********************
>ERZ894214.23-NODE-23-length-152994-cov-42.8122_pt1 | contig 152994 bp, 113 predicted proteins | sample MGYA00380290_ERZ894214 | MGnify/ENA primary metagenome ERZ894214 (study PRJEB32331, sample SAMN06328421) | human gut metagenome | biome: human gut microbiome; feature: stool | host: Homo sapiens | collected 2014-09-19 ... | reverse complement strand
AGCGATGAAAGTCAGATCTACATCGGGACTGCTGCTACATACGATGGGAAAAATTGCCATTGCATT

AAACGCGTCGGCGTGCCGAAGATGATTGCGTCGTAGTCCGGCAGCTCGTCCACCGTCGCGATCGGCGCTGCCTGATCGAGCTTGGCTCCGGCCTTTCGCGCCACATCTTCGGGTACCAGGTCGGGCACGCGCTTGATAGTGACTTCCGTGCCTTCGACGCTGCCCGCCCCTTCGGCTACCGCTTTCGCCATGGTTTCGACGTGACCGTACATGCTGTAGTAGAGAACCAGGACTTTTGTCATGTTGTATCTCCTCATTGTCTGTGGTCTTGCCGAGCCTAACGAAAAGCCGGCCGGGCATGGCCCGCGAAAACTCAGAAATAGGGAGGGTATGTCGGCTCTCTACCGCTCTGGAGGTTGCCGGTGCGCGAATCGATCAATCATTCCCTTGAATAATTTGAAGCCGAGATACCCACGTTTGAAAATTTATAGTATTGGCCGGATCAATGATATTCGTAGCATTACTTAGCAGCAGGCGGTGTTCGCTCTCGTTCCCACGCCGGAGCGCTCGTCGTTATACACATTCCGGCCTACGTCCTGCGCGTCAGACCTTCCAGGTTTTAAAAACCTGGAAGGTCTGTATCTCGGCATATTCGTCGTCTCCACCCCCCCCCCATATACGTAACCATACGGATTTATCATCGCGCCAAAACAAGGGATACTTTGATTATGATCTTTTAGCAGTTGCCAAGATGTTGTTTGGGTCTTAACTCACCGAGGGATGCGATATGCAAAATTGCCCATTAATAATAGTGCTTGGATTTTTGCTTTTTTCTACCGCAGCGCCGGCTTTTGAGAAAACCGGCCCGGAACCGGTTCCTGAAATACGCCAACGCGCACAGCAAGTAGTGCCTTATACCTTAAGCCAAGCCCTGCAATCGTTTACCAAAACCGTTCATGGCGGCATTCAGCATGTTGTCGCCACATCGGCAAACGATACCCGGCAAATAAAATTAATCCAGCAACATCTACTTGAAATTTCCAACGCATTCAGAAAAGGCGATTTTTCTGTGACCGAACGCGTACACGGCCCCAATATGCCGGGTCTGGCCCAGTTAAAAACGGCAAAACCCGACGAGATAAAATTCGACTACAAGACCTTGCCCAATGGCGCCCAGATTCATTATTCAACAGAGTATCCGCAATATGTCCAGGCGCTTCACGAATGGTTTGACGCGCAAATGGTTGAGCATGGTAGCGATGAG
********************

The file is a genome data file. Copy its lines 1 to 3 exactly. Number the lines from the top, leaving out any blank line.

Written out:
>ERZ894214.23-NODE-23-length-152994-cov-42.8122_pt1 | contig 152994 bp, 113 predicted proteins | sample MGYA00380290_ERZ894214 | MGnify/ENA primary metagenome ERZ894214 (study PRJEB32331, sample SAMN06328421) | human gut metagenome | biome: human gut microbiome; feature: stool | host: Homo sapiens | collected 2014-09-19 ... | reverse complement strand
AGCGATGAAAGTCAGATCTACATCGGGACTGCTGCTACATACGATGGGAAAAATTGCCATTGCATT

AAACGCGTCGGCGTGCCGAAGATGATTGCGTCGTAGTCCGGCAGCTCGTCCACCGTCGCGATCGGCGCTGCCTGATCGAGCTTGGCTCCGGCCTTTCGCGCCACATCTTCGGGTACCAGGTCGGGCACGCGCTTGATAGTGACTTCCGTGCCTTCGACGCTGCCCGCCCCTTCGGCTACCGCTTTCGCCATGGTTTCGACGTGACCGTACATGCTGTAGTAGAGAACCAGGACTTTTGTCATGTTGTATCTCCTCATTGTCTGTGGTCTTGCCGAGCCTAACGAAAAGCCGGCCGGGCATGGCCCGCGAAAACTCAGAAATAGGGAGGGTATGTCGGCTCTCTACCGCTCTGGAGGTTGCCGGTGCGCGAATCGATCAATCATTCCCTTGAATAATTTGAAGCCGAGATACCCACGTTTGAAAATTTATAGTATTGGCCGGATCAATGATATTCGTAGCATTACTTAGCAGCAGGCGGTGTTCGCTCTCGTTCCCACGCCGGAGCGCTCGTCGTTATACACATTCCGGCCTACGTCCTGCGCGTCAGACCTTCCAGGTTTTAAAAACCTGGAAGGTCTGTATCTCGGCATATTCGTCGTCTCCACCCCCCCCCCATATACGTAACCATACGGATTTATCATCGCGCCAAAACAAGGGATACTTTGATTATGATCTTTTAGCAGTTGCCAAGATGTTGTTTGGGTCTTAACTCACCGAGGGATGCGATATGCAAAATTGCCCATTAATAATAGTGCTTGGATTTTTGCTTTTTTCTACCGCAGCGCCGGCTTTTGAGAAAACCGGCCCGGAACCGGTTCCTGAAATACGCCAACGCGCACAGCAAGTAGTGCCTTATACCTTAAGCCAAGCCCTGCAATCGTTTACCAAAACCGTTCATGGCGGCATTCAGCATGTTGTCGCCACATCGGCAAACGATACCCGGCAAATAAAATTAATCCAGCAACATCTACTTGAAATTTCCAACGCATTCAGAAAAGGCGATTTTTCTGTGACCGAACGCGTACACGGCCCCAATATGCCGGGTCTGGCCCAGTTAAAAACGGCAAAACCCGACGAGATAAAATTCGACTACAAGACCTTGCCCAATGGCGCCCAGATTCATTATTCAACAGAGTATCCGCAATATGTCCAGGCGCTTCACGAATGGTTTGACGCGCAAATGGTTGAGCATGGTAGCGATGAG